Turkey published regulations on Thursday that would punish institutions spreading “false or misleading information” in financial markets as the lira hit a record low against the US dollar, Reuters reported.
The regulations by the banking watchdog, published in the Official Gazette, set out what actions authorities would consider market manipulation or deceptive transactions liable for fines under legislation passed earlier this year.
The new regulations come after regulators launched legal action against London-based financial institutions, alleging they bought large sums of foreign currency and then defaulted on Turkish lira liabilities to weaken the currency, state-run Anadolu news agency said on Thursday.
That followed a sell-off in the lira, which has fallen in five consecutive trading sessions and weakened to a record low of 7.25 against the US dollar on Thursday.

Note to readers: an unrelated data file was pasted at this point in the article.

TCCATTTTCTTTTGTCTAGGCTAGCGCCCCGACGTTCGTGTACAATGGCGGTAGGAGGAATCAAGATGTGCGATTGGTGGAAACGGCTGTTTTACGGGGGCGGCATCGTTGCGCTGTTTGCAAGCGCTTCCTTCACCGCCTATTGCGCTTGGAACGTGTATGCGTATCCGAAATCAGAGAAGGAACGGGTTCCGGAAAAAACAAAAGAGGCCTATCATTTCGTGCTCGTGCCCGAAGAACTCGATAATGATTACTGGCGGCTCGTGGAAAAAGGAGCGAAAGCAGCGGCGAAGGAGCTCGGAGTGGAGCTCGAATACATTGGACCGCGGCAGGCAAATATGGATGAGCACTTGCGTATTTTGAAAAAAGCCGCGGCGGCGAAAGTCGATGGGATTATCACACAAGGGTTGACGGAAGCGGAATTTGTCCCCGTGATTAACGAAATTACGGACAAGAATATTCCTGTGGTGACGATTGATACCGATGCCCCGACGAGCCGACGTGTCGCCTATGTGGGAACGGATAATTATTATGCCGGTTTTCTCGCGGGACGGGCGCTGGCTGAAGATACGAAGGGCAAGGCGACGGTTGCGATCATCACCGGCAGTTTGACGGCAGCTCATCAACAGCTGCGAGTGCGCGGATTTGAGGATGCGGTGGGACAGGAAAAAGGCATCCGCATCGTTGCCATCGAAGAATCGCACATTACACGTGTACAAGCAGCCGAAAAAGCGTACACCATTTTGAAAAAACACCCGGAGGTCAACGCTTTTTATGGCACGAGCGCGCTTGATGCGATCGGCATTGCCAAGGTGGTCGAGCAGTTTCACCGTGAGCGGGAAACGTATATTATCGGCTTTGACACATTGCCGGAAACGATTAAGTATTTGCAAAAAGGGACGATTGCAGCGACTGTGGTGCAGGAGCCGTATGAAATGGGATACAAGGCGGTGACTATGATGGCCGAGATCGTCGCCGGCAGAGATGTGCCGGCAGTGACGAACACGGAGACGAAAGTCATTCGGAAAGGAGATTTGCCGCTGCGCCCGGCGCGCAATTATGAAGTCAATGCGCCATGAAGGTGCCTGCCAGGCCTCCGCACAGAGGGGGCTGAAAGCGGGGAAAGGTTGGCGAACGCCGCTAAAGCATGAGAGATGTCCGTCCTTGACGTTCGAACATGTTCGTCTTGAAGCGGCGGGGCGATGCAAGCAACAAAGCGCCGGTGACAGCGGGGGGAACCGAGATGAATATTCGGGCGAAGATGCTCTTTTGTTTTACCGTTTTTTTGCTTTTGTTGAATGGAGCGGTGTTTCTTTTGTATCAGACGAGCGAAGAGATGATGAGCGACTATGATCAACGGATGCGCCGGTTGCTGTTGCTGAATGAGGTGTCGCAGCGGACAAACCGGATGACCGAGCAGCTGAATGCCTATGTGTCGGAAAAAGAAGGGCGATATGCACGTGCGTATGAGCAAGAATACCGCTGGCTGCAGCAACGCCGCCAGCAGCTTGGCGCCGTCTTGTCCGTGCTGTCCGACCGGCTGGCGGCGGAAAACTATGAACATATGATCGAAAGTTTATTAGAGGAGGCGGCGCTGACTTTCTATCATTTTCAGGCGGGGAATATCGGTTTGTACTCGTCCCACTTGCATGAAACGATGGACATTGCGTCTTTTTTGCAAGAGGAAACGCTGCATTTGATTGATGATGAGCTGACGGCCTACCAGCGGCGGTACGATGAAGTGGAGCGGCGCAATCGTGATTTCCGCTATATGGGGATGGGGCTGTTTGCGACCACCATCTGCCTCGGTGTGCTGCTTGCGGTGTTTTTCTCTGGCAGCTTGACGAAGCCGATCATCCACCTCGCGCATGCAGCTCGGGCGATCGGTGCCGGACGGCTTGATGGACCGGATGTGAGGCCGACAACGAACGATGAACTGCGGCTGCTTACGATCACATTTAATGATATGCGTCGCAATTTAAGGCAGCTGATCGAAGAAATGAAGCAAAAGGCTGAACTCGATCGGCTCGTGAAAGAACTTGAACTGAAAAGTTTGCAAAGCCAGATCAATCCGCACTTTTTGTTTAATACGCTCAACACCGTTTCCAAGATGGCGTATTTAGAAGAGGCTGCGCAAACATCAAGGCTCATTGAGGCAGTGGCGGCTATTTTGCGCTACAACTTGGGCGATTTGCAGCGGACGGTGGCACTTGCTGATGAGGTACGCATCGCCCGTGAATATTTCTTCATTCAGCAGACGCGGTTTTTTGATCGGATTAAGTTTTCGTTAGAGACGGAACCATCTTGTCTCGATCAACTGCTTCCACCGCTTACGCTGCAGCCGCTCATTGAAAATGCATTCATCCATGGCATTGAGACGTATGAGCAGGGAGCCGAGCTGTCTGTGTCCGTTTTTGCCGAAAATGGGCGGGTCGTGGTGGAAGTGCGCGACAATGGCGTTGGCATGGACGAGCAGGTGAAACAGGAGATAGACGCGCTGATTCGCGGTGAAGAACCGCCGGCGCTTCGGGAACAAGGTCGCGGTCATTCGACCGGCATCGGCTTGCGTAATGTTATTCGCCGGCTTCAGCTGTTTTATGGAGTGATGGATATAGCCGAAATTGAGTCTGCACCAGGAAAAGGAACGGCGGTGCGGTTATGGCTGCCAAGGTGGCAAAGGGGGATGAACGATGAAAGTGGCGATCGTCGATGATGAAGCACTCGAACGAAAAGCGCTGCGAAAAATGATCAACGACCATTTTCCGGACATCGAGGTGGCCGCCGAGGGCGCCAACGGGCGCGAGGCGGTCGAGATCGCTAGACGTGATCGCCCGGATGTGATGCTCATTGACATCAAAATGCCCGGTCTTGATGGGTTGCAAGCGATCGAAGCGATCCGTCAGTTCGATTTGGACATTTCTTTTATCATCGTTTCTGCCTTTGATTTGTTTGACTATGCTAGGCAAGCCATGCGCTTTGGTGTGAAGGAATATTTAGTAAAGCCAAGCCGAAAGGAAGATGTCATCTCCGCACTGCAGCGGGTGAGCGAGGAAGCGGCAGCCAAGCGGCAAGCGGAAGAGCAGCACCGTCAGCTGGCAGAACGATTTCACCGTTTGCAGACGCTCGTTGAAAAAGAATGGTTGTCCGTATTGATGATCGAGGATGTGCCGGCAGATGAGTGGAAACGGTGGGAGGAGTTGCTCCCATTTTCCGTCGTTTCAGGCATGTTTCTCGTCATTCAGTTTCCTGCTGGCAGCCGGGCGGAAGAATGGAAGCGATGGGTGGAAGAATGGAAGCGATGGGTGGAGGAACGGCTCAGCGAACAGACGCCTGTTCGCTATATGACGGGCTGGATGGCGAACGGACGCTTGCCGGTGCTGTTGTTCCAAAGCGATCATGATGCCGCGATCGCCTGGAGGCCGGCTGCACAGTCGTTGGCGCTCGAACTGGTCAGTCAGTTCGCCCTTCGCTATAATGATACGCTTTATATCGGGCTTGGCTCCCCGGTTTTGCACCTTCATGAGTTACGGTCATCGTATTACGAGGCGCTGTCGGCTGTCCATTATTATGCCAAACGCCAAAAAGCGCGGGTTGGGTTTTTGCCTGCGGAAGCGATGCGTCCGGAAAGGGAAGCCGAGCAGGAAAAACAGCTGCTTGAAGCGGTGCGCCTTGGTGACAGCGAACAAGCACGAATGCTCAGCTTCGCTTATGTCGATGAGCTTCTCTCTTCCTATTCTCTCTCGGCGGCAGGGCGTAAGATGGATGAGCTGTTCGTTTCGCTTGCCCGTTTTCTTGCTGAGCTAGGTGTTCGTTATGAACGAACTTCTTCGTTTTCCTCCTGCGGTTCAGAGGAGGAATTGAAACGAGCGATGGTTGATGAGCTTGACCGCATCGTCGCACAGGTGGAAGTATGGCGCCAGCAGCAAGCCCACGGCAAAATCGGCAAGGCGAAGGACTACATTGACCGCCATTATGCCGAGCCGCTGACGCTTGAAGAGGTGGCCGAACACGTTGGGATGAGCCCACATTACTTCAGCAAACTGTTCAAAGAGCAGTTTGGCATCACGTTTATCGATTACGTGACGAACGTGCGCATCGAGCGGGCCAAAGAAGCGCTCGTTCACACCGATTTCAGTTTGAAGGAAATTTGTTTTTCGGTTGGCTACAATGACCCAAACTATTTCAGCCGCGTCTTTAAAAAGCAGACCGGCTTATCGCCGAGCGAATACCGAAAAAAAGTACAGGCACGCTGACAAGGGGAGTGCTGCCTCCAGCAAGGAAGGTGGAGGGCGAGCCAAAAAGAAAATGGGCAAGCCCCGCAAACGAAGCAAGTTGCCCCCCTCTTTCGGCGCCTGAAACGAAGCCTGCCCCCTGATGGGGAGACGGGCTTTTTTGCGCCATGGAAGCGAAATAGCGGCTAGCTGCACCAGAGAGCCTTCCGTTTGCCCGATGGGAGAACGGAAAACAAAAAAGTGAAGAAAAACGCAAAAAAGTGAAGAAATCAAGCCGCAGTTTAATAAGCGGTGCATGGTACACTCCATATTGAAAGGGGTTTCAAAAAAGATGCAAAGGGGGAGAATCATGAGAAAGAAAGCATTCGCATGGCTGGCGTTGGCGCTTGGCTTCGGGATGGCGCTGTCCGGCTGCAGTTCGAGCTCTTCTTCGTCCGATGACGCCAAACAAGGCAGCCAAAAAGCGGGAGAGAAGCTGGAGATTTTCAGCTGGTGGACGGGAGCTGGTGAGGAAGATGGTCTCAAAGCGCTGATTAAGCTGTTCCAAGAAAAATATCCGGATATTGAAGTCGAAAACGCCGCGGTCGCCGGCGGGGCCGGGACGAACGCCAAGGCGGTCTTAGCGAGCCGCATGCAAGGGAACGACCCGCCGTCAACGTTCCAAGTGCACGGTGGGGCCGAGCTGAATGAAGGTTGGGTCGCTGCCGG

The actions covered by the new regulations would include involvement in transactions “that affect or may affect the price of a financial instrument, including exchange rate and interest rate, through a deceptive mechanism or fiction,” according to the regulations.
Spreading “false, misleading information or rumors” about the price, exchange rate and interest rate of a financial instrument would also be covered by the legislation.
Other actions that could be punished include keeping the price of a financial instrument at an artificial level and conducting transactions that would mislead investors by affecting opening or closing prices or exchange rates.
Transactions that damage financial stability when supply-demand balance is not operating normally would also be considered manipulation.
Thursday’s announcement followed Ankara’s publication of a law in February that introduced fines for financial-market manipulation and increase penalties for other banking law violations.